Case Report | Open Access
G. Desuter, A. Gregoire, Q. Gardiner, P. M. Francois, "Impending Carotid Blowout Stabilization Using an LT-D Tube", Case Reports in Otolaryngology, vol. 2014, Article ID 531561, 3 pages, 2014. https://doi.org/10.1155/2014/531561
Impending Carotid Blowout Stabilization Using an LT-D Tube
Adequate stabilization of a patient presenting with a carotid blowout is one of the most challenging issues an on-call ENT surgeon can be confronted with. Reducing the bleeding and securing the airway are essential before more definitive management. We present the case of a 72-year-old patient with head and neck cancer who arrived at the emergency room with a carotid blowout and who was successfully stabilized using a King LT-D ventilation tube.
Carotid blowout (CB) represents one of the most challenging problems for those caring for patients with head and neck cancer. While the literature in English over the last decade offers an abundance of articles on the endovascular treatment of CB, little is written about the initial stabilization of the patient. Patient stabilization is, however, essential prior to any further attempt at definitive treatment.
2. Case Report
We present a case of impending CB successfully stabilized and eventually treated by using a King LT-D ventilation tube.
The 72-year-old patient had sustained a sudden and massive bleed from the mouth at home. He was able to call the emergency services and was taken immediately by ambulance to our tertiary hospital emergency room. Paramedics were able to gain venous access but were not able to intubate the patient due to severe trismus. Baseline measures on admission were heart rate: 90/min, blood pressure: 91/67 mmHg, respiratory rate: 19/min, and SpO2: 96%.
Physical examination revealed slow but active bleeding and large blood clots within the oral cavity. Flexible endoscopy revealed a huge clot within the oropharynx almost obstructing the airway. Only a small passage through this clot allowed the patient to breathe. Any attempt to remove the clot was followed by an increase in the active bleeding.
The patient was unable to communicate, but the medical record revealed a history of recent neck recurrence (classified T0N3M0) of a base of tongue squamous cell carcinoma classified pT1pN1 M0 initially treated by glossectomy and unilateral neck dissection followed by external radiotherapy. The recurrence had been treated with concomitant chemoradiotherapy four months earlier.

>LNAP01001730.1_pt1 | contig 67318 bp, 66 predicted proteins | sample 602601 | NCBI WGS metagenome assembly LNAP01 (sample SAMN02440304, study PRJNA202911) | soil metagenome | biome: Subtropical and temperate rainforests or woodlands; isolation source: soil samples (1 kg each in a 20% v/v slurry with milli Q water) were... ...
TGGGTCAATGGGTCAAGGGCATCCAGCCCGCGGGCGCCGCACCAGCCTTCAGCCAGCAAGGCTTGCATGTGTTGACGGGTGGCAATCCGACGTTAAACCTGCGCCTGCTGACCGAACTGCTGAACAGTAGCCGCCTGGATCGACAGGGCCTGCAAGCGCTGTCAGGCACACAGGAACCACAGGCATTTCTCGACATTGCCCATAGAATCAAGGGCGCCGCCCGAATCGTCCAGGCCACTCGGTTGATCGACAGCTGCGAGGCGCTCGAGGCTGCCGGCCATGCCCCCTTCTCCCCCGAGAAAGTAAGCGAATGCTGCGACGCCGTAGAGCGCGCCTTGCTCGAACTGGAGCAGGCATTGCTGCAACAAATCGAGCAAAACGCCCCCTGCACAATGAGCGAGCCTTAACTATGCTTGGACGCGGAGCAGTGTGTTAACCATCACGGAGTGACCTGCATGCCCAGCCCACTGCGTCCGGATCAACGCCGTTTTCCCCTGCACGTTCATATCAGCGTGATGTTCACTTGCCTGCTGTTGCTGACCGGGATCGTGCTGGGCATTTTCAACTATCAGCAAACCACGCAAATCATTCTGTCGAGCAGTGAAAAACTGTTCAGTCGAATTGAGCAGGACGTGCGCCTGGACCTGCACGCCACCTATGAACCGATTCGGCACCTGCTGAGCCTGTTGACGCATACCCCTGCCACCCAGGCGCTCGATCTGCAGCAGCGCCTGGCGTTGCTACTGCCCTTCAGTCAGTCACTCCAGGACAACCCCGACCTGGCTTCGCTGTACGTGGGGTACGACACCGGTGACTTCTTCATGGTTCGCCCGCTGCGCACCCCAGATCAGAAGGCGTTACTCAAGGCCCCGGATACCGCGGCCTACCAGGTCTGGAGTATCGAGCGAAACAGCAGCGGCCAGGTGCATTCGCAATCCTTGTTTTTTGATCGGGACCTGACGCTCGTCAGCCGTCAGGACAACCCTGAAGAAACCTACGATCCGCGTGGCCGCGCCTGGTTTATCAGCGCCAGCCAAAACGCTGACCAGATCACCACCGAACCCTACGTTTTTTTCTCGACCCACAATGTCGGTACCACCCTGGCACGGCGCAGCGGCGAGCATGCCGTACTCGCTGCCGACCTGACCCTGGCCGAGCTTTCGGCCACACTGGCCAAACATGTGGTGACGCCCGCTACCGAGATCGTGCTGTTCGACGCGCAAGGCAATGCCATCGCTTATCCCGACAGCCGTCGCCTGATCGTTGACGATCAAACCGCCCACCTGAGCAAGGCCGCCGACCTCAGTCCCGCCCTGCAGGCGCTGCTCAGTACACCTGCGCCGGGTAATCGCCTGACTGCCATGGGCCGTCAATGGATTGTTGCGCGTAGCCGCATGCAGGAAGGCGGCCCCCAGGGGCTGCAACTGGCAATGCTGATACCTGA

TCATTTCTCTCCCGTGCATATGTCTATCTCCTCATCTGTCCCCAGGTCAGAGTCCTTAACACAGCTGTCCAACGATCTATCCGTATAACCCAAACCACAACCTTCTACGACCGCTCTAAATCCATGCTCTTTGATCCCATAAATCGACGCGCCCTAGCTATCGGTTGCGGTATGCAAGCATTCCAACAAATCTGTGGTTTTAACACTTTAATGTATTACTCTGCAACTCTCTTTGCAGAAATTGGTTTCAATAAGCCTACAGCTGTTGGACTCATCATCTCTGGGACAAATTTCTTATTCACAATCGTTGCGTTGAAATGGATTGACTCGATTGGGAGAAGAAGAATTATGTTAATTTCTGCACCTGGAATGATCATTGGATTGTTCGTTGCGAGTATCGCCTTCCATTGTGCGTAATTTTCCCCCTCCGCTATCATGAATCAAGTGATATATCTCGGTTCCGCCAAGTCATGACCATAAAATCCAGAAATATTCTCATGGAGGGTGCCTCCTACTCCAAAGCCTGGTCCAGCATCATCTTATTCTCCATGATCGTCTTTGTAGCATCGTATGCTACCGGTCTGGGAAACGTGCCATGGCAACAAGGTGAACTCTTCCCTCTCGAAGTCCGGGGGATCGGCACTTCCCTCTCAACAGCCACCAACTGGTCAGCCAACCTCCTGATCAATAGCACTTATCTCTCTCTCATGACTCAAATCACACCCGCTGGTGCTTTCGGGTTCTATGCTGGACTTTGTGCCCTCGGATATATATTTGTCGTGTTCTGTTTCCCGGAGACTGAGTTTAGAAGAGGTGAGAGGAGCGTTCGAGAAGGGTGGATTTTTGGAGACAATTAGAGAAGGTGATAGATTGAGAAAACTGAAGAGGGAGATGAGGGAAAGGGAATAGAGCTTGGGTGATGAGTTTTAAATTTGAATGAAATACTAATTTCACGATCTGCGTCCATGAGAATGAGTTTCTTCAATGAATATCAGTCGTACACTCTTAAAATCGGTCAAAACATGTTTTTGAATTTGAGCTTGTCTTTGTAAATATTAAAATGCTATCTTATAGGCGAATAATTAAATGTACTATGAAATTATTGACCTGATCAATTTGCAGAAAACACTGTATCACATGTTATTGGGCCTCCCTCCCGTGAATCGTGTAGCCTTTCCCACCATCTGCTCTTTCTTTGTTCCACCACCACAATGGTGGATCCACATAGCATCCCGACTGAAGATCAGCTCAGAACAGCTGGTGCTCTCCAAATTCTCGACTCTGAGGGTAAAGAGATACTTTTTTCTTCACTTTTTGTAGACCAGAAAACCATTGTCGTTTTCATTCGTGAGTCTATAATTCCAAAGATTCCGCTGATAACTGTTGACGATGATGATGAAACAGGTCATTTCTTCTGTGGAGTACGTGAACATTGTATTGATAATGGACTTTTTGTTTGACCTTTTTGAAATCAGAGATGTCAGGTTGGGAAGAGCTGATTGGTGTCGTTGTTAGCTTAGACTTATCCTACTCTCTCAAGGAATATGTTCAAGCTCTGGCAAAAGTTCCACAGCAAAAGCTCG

A neck CT Scan performed one month earlier had shown local recurrence with tumor necrosis and carotid artery involvement. No complimentary procedure had been proposed to the patient.
Shortly after admission the patient’s respiratory distress and oral bleeding increased and the decision was made to stabilize the patient by endotracheal intubation and subsequent packing of the oropharynx. Three attempts to intubate the patient failed and caused movement of the clot that increased the oral bleeding. The presence of teeth, limitation of mouth opening, and stiffness of the neck were the principal causes of repeated esophageal intubation. Eventually a King LT-D tube, size 8, was introduced “blindly” into the esophagus and the double cuff inflated. Insertion of the tube immediately stopped the oropharyngeal bleeding and allowed for manual ventilation of the patient. Mechanical ventilation was still impossible due to high ventilation pressures. A subsequent percutaneous tracheotomy, using a Cook set, was performed under excellent conditions. The King LT-D tube was left in place acting as an intraluminal compression device.
The patient was transferred to the ICU for further follow-up. After 36 hours of compression and ventilation the King LT-D tube was gently removed, with the interventional radiology team on standby. No bleeding occurred and the patient was progressively weaned off the ventilator. Arteriography revealed complete thrombosis of the left external carotid artery with no active bleeding. The patient died peacefully three days later with no recurrence of the bleeding.